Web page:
Tane-person Story 5 - Shuichiro Kamata / Caretaker of the House of the Furuichi Family Tane-person Story 5 - Shuichiro Kamata / Caretaker of the House of the Furuichi Family

There is a town where we can enjoy both history and nature.


Everyone is surprised at the knowledge of our ancestors.

As an architectural example, the House of the Furuichi Family has been designated an Important Cultural Property of Japan and is a proud representation of a village home from its time period. I think it is a great treasure of this town. We are blessed with many visitors from all over Japan and I think the reason why is because of the historical merits of the house.

One example is the copper plates wedged between the foundation stones and the bases of the building's pillars. These probably functioned to prevent damage from termites and humidity. Then, there are the red-dyed transoms. These show that people with status had this custom of using bengala (red iron oxide) dyeing. Next, there are the lattice windows. You can adjust the lighting and airflow by sliding the window frame. The latches on the windows also have an interesting structure. There are many more details to mention, and I think people would find each one just as impressive. The intelligence of our ancestors was amazing, wasn't it?

I hope the popularity of this historical house helps revitalize this region.

After I retired, I returned to Tanegashima. Basically, I made a U-turn since I was originally from Nakatane Town. The population is shrinking and the number of children is declining, so for some time I'd been looking for ideas that would bring energy to the town. That was when I found the job of caretaker at the House of the Furuichi Family.

Right now, we offer an extracurricular program, called the Furuichi Family Juku, for local elementary school students. During spring and summer breaks, we invite volunteer teachers to come and teach penmanship using ink and brush. We bring in storytellers to recite old-fashioned tales and we also teach traditional games like takeuma stilts, otedama bean bag tossing, and ohajiki discs (like tiddlywinks). Aside from these, we hold haiku readings for elementary school students and have started a morning market in Sakai Park next door. At the market, we have held events to sell local agricultural and marine products, and many people have come to shop there.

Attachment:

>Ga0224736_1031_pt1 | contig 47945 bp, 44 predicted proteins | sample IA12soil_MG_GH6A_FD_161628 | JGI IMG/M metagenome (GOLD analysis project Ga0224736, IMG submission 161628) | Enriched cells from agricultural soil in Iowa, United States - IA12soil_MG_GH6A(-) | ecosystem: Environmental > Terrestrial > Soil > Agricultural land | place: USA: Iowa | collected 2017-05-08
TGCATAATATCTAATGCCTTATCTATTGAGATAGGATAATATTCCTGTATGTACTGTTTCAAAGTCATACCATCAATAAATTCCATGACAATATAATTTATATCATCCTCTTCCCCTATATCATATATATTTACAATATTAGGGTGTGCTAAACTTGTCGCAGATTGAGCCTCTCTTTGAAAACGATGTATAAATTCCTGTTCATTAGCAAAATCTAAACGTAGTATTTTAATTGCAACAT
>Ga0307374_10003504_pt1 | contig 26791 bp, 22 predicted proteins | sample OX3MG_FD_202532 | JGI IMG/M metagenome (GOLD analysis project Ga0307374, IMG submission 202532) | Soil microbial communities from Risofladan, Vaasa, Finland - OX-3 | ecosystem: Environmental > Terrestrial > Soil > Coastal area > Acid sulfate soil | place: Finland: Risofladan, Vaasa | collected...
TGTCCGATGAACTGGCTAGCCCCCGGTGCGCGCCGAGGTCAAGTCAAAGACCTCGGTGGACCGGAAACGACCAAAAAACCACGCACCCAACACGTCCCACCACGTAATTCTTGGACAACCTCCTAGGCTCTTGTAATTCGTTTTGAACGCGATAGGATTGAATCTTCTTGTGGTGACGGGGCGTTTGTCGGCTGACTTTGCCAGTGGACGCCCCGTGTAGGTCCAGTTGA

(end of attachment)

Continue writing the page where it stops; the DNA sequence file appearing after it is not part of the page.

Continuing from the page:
In addition to teaching more people about the history of the House of the Furuichi Family, I hope that our various activities help revitalize this region.

The house is the center of the area, which has a really great environment. In terms of history, this neighborhood has the Tachikiri Ruins nearby (dating back 35,000 years), as well as Sakai Shrine, Yadome-ishi, and the House of the Furuichi Family. Nature around here has also been well preserved. The stream nearby has shrimp and crab that make it a fun place for kids to play. And, we also have the great sago palm tree. If you go to Kumano Beach, a little ways away, there is historic Kumano Shrine. That area has a rich environment with mangrove forests and more. With the House of the Furuichi Family and all of our history and nature for people to experience, I think it would be wonderful if this area can be enjoyed by many people.

■ Favorite places on Tanegashima

I love Kumano Beach. There are the mangrove forests nearby, a camping area, and off-shore islands that are impressive like Ayers Rock. The scenery is really stupendous. The shape of the islands rising in the distance is extremely beautiful. That's my personal favorite.

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